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Employee Parking: New Guidance from the IRS and what it means for employers

Employee Parking: New Guidance from the IRS and what it means for employers

The Internal Revenue Service (IRS) recently released a notice (2018-99) that provides helpful guidance and needed clarification for the purposes of determining the amount of parking expenses that will be treated as non-deductible and for tax-exempt organizations the increase in unrelated business taxable income.



As a part of the Tax Cuts and Jobs Act (TCJA), Congress amended the rules that apply to qualified transportation fringe benefits (QTF) and in general eliminated the tax deduction for employee-provided QTFs. QTFs include transit passes, commuter van or buses, and employee parking. With respect to tax-exempt organizations the new law increases their unrelated business taxable income (UBTI) by the amount of the nondeductible QTF expense. By increasing tax-exempt organizations’ UBTI by the amount of the disallowed QTF deduction, Congress is attempting to level the playing field between taxable and tax-exempt entities since the elimination of the tax deduction without a corresponding and equal increase in UBTI would have only impacted taxable entities.

An open question with respect to the amended rules around QTFs was how to determine the amount of the nondeductible expense as well as the amount of the increase in UBTI. Notice 2018-99 attempts to answer this question.


Guidance on Employee Parking

The Notice provides detailed interim guidance for employers on how to determine the amount of the nondeductible parking expense, and for tax-exempt organizations, the increase in UBTI. A point of emphasis in the Notice is that the determination of the nondeductible amount is based on the expense and not the value of the parking.

The method for determining the amount of the nondeductible parking expenses depends on whether the employer pays a third party for the employee parking or the employer owns or leases all or a portion of a parking facility or lot where employees park.


Employer pays a third party for employee parking

In this scenario the amount of the tax deduction disallowance and additional UBTI is the total annual employer cost of the employee parking paid to the third party. However, any amount paid in excess of the monthly IRS employee income exclusion limitation ($260 a month per employee in 2018) will be treated as taxable compensation to the employee and deductible to the employer as well as excluded from UBTI.


Employer owns or leases all or a portion of a parking facility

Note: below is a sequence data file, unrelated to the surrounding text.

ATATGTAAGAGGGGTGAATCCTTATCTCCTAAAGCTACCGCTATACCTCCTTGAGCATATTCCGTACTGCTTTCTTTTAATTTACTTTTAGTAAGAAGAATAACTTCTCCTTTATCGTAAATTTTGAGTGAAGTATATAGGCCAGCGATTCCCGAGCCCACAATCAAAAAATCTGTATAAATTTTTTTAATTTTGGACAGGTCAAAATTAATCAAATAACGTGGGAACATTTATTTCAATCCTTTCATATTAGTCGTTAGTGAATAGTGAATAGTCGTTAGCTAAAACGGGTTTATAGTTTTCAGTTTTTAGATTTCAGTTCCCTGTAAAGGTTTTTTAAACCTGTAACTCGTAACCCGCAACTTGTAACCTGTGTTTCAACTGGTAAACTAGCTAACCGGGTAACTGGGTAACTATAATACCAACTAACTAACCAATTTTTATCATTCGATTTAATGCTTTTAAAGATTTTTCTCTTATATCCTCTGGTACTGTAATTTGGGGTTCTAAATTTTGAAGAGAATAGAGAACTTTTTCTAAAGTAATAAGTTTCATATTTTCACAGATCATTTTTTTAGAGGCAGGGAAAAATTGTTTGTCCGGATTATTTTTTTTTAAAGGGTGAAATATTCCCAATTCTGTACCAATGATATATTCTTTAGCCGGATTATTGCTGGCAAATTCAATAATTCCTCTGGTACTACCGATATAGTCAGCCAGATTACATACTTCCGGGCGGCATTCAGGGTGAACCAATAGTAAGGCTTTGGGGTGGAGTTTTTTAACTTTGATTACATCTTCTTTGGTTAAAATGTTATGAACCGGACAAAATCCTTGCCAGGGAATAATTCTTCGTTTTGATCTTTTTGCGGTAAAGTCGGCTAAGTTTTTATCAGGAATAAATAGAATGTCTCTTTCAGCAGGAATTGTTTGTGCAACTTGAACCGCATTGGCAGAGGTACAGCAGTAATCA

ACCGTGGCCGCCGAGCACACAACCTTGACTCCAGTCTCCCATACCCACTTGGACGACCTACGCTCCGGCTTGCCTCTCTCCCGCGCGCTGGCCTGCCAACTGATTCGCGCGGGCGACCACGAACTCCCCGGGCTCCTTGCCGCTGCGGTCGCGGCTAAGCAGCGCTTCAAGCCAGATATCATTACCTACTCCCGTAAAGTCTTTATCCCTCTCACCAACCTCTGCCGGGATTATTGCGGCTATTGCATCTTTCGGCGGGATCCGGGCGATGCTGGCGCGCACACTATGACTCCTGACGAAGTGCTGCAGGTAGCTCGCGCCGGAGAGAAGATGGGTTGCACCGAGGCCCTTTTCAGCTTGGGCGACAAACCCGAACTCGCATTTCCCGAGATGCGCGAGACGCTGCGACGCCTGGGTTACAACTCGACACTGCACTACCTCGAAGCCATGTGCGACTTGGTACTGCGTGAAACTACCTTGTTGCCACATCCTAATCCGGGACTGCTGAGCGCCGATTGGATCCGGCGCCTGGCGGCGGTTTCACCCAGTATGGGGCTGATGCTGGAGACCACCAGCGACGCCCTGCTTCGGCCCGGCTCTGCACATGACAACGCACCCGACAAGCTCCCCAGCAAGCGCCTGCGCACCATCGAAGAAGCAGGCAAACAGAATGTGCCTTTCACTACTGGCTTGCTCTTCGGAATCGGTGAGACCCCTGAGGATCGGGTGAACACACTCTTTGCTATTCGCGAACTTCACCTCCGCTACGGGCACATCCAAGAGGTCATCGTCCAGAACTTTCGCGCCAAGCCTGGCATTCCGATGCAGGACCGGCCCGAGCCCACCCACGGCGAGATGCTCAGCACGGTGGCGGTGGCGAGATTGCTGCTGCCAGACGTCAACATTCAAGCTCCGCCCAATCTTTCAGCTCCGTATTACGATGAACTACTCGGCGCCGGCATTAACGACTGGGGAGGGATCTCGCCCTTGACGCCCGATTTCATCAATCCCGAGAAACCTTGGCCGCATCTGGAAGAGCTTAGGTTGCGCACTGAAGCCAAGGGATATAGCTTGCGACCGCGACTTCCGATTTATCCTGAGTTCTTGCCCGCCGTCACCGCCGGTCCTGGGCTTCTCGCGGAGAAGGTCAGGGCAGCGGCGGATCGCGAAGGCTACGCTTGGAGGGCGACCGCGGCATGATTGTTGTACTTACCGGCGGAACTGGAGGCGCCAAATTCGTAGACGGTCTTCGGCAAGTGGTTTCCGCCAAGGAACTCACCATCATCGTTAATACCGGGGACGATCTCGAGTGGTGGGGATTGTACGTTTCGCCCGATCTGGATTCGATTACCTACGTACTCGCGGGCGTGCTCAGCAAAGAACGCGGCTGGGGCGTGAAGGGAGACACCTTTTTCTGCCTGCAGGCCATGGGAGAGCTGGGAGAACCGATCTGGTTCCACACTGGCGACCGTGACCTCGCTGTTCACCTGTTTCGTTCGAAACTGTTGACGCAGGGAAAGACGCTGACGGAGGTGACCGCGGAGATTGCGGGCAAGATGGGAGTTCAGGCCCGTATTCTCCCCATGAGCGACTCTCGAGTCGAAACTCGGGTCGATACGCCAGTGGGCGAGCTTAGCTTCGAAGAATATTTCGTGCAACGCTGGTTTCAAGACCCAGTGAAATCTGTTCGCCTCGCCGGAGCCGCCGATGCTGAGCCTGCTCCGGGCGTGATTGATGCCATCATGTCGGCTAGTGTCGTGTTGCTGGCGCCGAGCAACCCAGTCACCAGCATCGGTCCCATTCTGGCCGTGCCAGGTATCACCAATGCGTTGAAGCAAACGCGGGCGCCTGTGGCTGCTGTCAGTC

When the employer owns or leases the parking facility the analysis is more complicated. The Notice starts out by stating that the amount of the deduction disallowance may be calculated using any reasonable method, and then goes on to explain that using the four-step methodology provided in the Notice is deemed a reasonable method. In other words, if you use the four-step method your analysis will likely be respected if it later scrutinized and challenged. For the purposes of this analysis, expenses include utilities, repairs, maintenance, insurance, taxes, upkeep, security, attendant costs, lease payments – but not depreciation. The four-step method to follow in order to meet the deemed reasonableness test is as follows:


  1. Determine the percentage of the parking space reserved for employees. The expenses associated with these spaces are not deductible or added to UBTI. 
  2. For parking spaces not reserved for employees, determine if the primary use (greater tan 50 percent) of these remaining spots is for parking for the general public. If it is, the expense is deductible and there's no increase in UBTI.
  3. Calculate the spaces reserved for non-employee use. The answer is the same as in Step 2 for expenses allocable to these non-employee reserved spots. 
  4. If after completing steps 1-3 there are any remaining parking spaces, the employer must make a reasonable determination of employee usage of the remaining space and the related expense. 


Interestingly, the Notice provides that an employer that has reserved employee parking spots may decrease or eliminate their reserved spots designations and if this action is taken by March 31, 2019, the change will have retroactive effect back to January 1, 2018. If employees are, however, primarily using the parking spots eliminating the designation of parking spots will offer little benefit to employers.

Regulations on these rules will be published, although there is not a date certain. Until regulations are issued employers may rely on the guidance in the Notice. Finally, for tax-exempt entities that were not required to file a form 990T with the IRS reporting their UBTI for their tax year ending after December 31, 2017, the IRS has provided relief from penalties for failure to make estimated tax payments, provided they timely file a 990T and pay the amount of tax owed for the year.


How should employers respond?

Beyond following the guidance in the Notice for 2018, an employer’s response to the Notice should depend on their individual facts such as the amount of the parking expense, the degree to which employees use the parking spots, market practice, financial resources and the employer’s rewards philosophy. Measures can be taken to minimize or eliminate the potential adverse financial impact of these rules such as changing your fringe benefit policy, however, before taking any action employers should weigh the potential impact to employees and assess the degree of disruption it may cause. 


Talk to a Gallagher consultant today to discuss how we can partner with you to develop compensation programs that will fit your business strategy, improve your recruitment, retention, and employee engagement, and drive better business outcomes.


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